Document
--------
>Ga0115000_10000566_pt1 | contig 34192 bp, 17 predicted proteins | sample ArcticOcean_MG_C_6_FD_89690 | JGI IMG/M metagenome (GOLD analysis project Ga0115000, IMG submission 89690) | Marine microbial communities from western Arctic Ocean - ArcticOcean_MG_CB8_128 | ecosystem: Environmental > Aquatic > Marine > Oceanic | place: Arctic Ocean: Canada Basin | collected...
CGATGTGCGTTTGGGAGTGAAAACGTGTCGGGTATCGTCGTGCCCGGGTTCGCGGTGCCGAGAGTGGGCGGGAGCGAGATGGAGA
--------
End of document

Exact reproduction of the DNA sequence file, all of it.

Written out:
>Ga0115000_10000566_pt1 | contig 34192 bp, 17 predicted proteins | sample ArcticOcean_MG_C_6_FD_89690 | JGI IMG/M metagenome (GOLD analysis project Ga0115000, IMG submission 89690) | Marine microbial communities from western Arctic Ocean - ArcticOcean_MG_CB8_128 | ecosystem: Environmental > Aquatic > Marine > Oceanic | place: Arctic Ocean: Canada Basin | collected...
CGATGTGCGTTTGGGAGTGAAAACGTGTCGGGTATCGTCGTGCCCGGGTTCGCGGTGCCGAGAGTGGGCGGGAGCGAGATGGAGA